The end of the world isn’t easy. Bullets, grenades, and napalm are still the weapons of choice for the BPRD in the post-apocalypse. Luckily, they have a secret weapon: Agent Howards aka Gall Denar. The latest story arc of BPRD Hell on Earth by Mike Mignola, John Arcudi, James Harren, and Dave Stewart puts the spotlight on Agent Howards and his history with the monsters. Beware! Spoilers ahead! This week we’re discussing “Flesh and Stone!”
The BPRD aren’t doing well. To limit the risks of monster hunting, they’ve essentially become scouts for Air Force bombing runs. When one bombing run goes wrong and angers a sleeping monster, an entire team is lost except for Agents Enos and Howards. We learn through flashbacks that Howards, as Gall Denar, once led a hunt to kill a similar monster in ancient times. Their tribal shaman had actually crafted magical runic stones to help, but were lost in a lake on accident. Howards recovers the stones in the present day, and uses them to great effect when the BPRD hunts the monster down a second time.
The BPRD knows Howards is something of a barbaric, monster-killing maniac; but this is the first time Howards breaks his silence when ordering Enos to fire the grenade launcher. Back at base he’s something of a savior figure, and we see one agent has drawn Howards’ Hyperborean sword onto the BPRD emblem. There’s some discussion throughout the story about the BPRDs need for leadership, and this story is in part setting Howards up as one of those potential leaders. Yeah, it’s hard to see him leading teams without ever speaking, but he’s definitely being established as a symbolic, inspirational figure for members of the BPRD. Howards doesn’t need special powers to be a complete badass.
I’m a big fan of James Harren’s work in Hell on Earth and in his other book with Arcudi and Stewart, Rumble. Harren does really kinetic imagery, and Arcudi writes to these strengths. Most importantly, Arcudi knows when to pull back dialogue and let the art tell the story, he doesn’t step on Harren’s toes. “Flesh and Stone” is a slow, atmospheric story told in large part by the art of Harren and Stewart. There are big action scenes, but if you compare it to their last Hell on Earth arc, “The Reign of the Black Flame,” then you really see how they take their time with “Flesh and Stone.” But it never feels long, or drawn out. The pacing is spot on for a story like this, and they take their time with the main Howards story and a few side stories to set up characters and build tension for future stories.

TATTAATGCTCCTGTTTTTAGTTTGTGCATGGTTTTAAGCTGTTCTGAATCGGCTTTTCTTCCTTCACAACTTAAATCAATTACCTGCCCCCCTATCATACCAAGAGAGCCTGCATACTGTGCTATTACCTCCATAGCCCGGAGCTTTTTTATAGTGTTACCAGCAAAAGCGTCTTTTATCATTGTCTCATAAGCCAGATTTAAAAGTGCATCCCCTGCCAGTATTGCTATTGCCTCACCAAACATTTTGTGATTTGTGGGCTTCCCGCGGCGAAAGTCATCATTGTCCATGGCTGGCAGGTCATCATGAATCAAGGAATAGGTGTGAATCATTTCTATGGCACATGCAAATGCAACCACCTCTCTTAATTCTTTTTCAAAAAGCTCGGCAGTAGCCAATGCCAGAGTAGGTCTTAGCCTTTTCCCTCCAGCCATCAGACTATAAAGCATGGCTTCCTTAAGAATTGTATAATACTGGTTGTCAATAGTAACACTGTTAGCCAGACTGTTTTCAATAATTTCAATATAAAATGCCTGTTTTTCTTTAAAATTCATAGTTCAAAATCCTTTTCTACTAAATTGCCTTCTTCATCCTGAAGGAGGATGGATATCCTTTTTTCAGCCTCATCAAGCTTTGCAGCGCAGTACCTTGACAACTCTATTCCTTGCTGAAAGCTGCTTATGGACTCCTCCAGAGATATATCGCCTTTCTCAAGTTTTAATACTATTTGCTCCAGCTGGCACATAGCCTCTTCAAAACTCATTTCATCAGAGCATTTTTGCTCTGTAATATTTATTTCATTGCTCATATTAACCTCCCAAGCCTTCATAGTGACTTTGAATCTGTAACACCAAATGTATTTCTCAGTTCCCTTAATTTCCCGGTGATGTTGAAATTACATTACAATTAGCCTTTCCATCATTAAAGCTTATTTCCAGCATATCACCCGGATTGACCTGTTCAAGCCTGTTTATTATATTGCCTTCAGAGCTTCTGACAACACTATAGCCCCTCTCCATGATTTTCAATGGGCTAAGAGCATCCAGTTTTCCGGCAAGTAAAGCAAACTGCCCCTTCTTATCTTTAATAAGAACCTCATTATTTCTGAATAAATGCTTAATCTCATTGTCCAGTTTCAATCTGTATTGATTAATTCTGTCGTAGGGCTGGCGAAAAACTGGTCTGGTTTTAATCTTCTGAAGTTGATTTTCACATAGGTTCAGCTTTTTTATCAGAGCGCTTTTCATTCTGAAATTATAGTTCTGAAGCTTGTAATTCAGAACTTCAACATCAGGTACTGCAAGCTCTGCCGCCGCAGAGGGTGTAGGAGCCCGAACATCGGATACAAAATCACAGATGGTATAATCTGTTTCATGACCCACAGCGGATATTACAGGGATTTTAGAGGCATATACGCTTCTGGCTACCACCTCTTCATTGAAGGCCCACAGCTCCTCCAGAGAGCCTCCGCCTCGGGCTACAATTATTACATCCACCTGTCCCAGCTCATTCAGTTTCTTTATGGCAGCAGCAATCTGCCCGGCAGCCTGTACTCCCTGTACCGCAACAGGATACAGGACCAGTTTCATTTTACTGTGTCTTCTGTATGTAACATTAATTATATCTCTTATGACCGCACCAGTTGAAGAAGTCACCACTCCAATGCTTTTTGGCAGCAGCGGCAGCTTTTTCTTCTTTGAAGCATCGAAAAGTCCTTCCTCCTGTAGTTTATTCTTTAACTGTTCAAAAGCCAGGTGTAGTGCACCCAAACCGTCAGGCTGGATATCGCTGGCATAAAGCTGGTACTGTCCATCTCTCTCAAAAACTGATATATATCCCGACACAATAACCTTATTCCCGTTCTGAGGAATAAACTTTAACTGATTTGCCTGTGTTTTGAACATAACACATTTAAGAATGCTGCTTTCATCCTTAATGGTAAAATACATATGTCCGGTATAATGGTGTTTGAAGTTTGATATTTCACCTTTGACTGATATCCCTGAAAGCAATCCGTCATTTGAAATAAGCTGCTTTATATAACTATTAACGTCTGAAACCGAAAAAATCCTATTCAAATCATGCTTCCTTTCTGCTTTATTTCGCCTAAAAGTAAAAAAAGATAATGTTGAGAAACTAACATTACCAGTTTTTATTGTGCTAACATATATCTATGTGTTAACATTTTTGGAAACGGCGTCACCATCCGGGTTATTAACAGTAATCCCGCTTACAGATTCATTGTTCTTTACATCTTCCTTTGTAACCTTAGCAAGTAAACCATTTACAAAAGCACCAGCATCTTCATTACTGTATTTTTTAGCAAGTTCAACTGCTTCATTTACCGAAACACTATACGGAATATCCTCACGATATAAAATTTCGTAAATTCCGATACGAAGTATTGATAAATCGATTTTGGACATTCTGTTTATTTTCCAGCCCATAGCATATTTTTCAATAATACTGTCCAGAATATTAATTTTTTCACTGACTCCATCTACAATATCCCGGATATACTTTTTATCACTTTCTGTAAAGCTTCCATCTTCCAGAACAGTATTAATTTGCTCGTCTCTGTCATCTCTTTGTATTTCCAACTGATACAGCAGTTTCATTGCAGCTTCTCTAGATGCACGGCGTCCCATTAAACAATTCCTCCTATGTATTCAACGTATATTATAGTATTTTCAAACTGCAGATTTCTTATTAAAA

“Flesh and Stone” doesn’t do anything obvious. The developments are small, and subtle. I tend to be hard on stories which seemingly go nowhere, and “Flesh and Stone” at a glance falls into that category. The thing is, BPRD is a series I respect a lot. I trust that there’s a big payoff coming with Agent Howards, and I trust BPRD to follow through with plots that I wouldn’t trust other books with. I enjoy the guessing, I enjoy the action, I enjoy all the tension and build up. For instance, Iosif and Varvara are given a story in “Flesh and Stone” that just reaffirms the tension between these two characters. It’s a tension that feels like it’s been building for ages. It’s inevitable that she will eventually escape, but then what will she do to Iosif? Will she fry him then and there, or trap him as her own play-thing? Is her camaraderie with the man holding her imprisoned just a show? There are endless possibilities.
BPRD Hell on Earth is a book about the inevitable. We were warned the world would end soon in Hellboy, and it came. Now the Black Flame is intent on releasing the Ogdru Jahad one way or another. Varvara seemingly desires to lead the armies of Hell against the monsters on Earth (and to save Russia). And the BPRD still has a big role to play. But we never have a clear picture of exactly what’s coming, we just know it’s big, and it’s inevitable. Mignola, Arcudi, Harren, and Stewart build the tension and craft a world where I can’t help but anticipate the next big thing. But the real fun is in the build up.